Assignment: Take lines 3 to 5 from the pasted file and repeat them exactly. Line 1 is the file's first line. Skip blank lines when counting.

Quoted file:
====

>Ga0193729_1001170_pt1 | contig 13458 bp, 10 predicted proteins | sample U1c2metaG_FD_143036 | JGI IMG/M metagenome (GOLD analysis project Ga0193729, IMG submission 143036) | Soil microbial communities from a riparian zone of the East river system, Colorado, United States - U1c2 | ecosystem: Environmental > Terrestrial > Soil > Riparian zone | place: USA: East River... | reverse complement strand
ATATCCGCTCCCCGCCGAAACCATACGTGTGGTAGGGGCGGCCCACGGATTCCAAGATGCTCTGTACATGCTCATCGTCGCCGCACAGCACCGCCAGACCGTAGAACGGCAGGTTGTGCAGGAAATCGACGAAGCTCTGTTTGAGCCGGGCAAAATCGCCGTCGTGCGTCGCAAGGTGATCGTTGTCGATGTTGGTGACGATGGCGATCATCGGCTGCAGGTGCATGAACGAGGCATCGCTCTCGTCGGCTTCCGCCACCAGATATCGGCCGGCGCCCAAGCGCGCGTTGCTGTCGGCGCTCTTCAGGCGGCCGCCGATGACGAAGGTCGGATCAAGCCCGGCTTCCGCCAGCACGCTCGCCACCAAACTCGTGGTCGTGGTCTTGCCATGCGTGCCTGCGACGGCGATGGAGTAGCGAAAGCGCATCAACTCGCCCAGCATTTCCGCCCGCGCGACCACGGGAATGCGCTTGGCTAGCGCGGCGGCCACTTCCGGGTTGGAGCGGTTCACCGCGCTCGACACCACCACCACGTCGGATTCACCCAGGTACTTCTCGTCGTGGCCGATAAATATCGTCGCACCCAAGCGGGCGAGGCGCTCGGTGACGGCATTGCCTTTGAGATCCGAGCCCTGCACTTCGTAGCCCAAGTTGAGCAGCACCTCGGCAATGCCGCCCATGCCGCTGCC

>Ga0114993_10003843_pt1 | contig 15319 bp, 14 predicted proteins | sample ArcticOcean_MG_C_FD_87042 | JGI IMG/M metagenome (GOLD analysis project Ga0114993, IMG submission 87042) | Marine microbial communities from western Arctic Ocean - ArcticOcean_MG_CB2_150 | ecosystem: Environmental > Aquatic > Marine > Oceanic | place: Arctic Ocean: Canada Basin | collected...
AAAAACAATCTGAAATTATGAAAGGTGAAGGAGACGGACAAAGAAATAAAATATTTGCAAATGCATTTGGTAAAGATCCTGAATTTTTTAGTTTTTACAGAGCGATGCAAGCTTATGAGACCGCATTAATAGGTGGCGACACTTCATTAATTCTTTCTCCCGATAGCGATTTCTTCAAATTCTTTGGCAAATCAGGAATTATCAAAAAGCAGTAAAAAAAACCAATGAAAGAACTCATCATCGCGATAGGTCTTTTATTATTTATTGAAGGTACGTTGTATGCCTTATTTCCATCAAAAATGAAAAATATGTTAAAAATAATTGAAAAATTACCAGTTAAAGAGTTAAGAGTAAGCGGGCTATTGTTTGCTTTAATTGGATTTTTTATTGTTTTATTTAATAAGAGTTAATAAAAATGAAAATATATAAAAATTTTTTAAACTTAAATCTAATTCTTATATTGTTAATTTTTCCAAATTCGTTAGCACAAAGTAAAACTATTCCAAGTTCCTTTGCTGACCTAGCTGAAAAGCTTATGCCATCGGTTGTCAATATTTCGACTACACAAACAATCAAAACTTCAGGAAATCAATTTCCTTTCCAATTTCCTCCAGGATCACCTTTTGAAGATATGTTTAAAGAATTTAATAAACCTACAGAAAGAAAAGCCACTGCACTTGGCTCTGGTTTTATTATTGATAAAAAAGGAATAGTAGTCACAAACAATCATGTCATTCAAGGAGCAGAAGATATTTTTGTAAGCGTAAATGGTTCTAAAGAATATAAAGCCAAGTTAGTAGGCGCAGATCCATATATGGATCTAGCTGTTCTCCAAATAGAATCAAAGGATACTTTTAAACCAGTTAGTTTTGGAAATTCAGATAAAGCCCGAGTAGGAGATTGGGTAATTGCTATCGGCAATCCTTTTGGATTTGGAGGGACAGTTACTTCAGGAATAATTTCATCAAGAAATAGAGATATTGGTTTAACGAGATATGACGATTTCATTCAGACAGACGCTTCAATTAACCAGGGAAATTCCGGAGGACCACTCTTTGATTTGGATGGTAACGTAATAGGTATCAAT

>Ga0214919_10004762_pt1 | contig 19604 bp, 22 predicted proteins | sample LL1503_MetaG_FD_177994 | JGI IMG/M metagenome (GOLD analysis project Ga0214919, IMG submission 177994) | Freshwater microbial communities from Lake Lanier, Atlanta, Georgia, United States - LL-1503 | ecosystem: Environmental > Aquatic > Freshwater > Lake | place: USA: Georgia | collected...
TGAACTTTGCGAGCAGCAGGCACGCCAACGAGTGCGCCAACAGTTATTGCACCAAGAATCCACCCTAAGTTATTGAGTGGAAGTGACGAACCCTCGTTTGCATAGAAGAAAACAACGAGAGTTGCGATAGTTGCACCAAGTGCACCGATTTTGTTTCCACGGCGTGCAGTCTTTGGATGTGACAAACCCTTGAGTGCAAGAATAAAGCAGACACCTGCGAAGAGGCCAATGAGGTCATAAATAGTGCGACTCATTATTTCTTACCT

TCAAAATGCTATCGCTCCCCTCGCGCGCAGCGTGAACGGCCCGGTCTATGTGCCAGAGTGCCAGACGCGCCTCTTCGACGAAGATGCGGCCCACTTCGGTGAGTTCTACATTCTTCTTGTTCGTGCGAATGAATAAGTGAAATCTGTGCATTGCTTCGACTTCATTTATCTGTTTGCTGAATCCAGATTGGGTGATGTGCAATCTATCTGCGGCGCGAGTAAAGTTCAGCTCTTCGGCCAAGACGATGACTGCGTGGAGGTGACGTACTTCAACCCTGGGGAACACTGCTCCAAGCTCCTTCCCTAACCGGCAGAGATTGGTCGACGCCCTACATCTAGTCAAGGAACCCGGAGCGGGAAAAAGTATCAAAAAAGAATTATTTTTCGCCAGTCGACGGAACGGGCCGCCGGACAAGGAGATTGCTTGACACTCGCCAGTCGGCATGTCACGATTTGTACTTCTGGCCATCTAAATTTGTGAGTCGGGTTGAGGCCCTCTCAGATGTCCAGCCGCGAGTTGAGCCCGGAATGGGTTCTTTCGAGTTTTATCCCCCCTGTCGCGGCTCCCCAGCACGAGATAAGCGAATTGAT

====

>Ga0114993_10003843_pt1 | contig 15319 bp, 14 predicted proteins | sample ArcticOcean_MG_C_FD_87042 | JGI IMG/M metagenome (GOLD analysis project Ga0114993, IMG submission 87042) | Marine microbial communities from western Arctic Ocean - ArcticOcean_MG_CB2_150 | ecosystem: Environmental > Aquatic > Marine > Oceanic | place: Arctic Ocean: Canada Basin | collected...
AAAAACAATCTGAAATTATGAAAGGTGAAGGAGACGGACAAAGAAATAAAATATTTGCAAATGCATTTGGTAAAGATCCTGAATTTTTTAGTTTTTACAGAGCGATGCAAGCTTATGAGACCGCATTAATAGGTGGCGACACTTCATTAATTCTTTCTCCCGATAGCGATTTCTTCAAATTCTTTGGCAAATCAGGAATTATCAAAAAGCAGTAAAAAAAACCAATGAAAGAACTCATCATCGCGATAGGTCTTTTATTATTTATTGAAGGTACGTTGTATGCCTTATTTCCATCAAAAATGAAAAATATGTTAAAAATAATTGAAAAATTACCAGTTAAAGAGTTAAGAGTAAGCGGGCTATTGTTTGCTTTAATTGGATTTTTTATTGTTTTATTTAATAAGAGTTAATAAAAATGAAAATATATAAAAATTTTTTAAACTTAAATCTAATTCTTATATTGTTAATTTTTCCAAATTCGTTAGCACAAAGTAAAACTATTCCAAGTTCCTTTGCTGACCTAGCTGAAAAGCTTATGCCATCGGTTGTCAATATTTCGACTACACAAACAATCAAAACTTCAGGAAATCAATTTCCTTTCCAATTTCCTCCAGGATCACCTTTTGAAGATATGTTTAAAGAATTTAATAAACCTACAGAAAGAAAAGCCACTGCACTTGGCTCTGGTTTTATTATTGATAAAAAAGGAATAGTAGTCACAAACAATCATGTCATTCAAGGAGCAGAAGATATTTTTGTAAGCGTAAATGGTTCTAAAGAATATAAAGCCAAGTTAGTAGGCGCAGATCCATATATGGATCTAGCTGTTCTCCAAATAGAATCAAAGGATACTTTTAAACCAGTTAGTTTTGGAAATTCAGATAAAGCCCGAGTAGGAGATTGGGTAATTGCTATCGGCAATCCTTTTGGATTTGGAGGGACAGTTACTTCAGGAATAATTTCATCAAGAAATAGAGATATTGGTTTAACGAGATATGACGATTTCATTCAGACAGACGCTTCAATTAACCAGGGAAATTCCGGAGGACCACTCTTTGATTTGGATGGTAACGTAATAGGTATCAAT

>Ga0214919_10004762_pt1 | contig 19604 bp, 22 predicted proteins | sample LL1503_MetaG_FD_177994 | JGI IMG/M metagenome (GOLD analysis project Ga0214919, IMG submission 177994) | Freshwater microbial communities from Lake Lanier, Atlanta, Georgia, United States - LL-1503 | ecosystem: Environmental > Aquatic > Freshwater > Lake | place: USA: Georgia | collected...